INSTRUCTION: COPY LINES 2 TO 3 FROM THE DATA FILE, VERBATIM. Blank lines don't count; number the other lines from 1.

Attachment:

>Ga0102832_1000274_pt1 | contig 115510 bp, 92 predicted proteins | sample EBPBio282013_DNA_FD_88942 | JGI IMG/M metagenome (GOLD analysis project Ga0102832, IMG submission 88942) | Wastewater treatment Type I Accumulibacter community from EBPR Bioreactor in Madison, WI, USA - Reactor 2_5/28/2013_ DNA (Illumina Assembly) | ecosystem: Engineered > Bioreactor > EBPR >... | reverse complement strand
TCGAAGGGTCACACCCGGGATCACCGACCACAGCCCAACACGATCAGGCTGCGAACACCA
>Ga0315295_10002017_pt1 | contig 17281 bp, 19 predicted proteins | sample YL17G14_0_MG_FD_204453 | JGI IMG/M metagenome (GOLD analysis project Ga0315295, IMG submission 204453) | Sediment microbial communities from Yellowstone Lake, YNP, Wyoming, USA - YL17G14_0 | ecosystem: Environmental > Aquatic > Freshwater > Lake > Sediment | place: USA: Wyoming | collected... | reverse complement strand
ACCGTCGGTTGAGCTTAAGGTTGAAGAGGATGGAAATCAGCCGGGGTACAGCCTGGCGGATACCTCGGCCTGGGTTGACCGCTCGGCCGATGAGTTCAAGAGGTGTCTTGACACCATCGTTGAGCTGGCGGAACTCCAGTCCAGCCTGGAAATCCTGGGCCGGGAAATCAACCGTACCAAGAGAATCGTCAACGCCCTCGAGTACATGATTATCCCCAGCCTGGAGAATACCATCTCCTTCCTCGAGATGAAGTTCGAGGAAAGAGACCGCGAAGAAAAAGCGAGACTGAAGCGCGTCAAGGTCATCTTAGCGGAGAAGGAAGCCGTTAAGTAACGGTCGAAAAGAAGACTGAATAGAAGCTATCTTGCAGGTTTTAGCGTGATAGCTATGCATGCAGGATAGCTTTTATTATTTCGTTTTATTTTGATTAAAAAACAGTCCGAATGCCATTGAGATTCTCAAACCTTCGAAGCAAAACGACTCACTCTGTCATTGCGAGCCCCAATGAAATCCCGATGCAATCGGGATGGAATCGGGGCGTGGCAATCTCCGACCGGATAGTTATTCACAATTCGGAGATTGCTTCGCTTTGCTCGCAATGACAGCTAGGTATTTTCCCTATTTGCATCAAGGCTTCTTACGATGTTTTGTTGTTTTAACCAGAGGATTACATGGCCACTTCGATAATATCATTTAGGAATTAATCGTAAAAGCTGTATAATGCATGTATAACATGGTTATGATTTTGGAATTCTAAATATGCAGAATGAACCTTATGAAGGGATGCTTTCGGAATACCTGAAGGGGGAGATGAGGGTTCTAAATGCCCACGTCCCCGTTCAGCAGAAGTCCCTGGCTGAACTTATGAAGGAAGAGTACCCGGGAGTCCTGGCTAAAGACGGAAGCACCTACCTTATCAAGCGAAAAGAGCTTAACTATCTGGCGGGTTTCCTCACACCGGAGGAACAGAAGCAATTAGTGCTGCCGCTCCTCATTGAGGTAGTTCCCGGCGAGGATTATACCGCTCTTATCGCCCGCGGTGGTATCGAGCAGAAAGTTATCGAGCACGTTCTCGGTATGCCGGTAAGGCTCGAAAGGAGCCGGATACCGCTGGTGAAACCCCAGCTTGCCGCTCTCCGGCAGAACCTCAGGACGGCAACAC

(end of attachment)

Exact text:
TCGAAGGGTCACACCCGGGATCACCGACCACAGCCCAACACGATCAGGCTGCGAACACCA
>Ga0315295_10002017_pt1 | contig 17281 bp, 19 predicted proteins | sample YL17G14_0_MG_FD_204453 | JGI IMG/M metagenome (GOLD analysis project Ga0315295, IMG submission 204453) | Sediment microbial communities from Yellowstone Lake, YNP, Wyoming, USA - YL17G14_0 | ecosystem: Environmental > Aquatic > Freshwater > Lake > Sediment | place: USA: Wyoming | collected... | reverse complement strand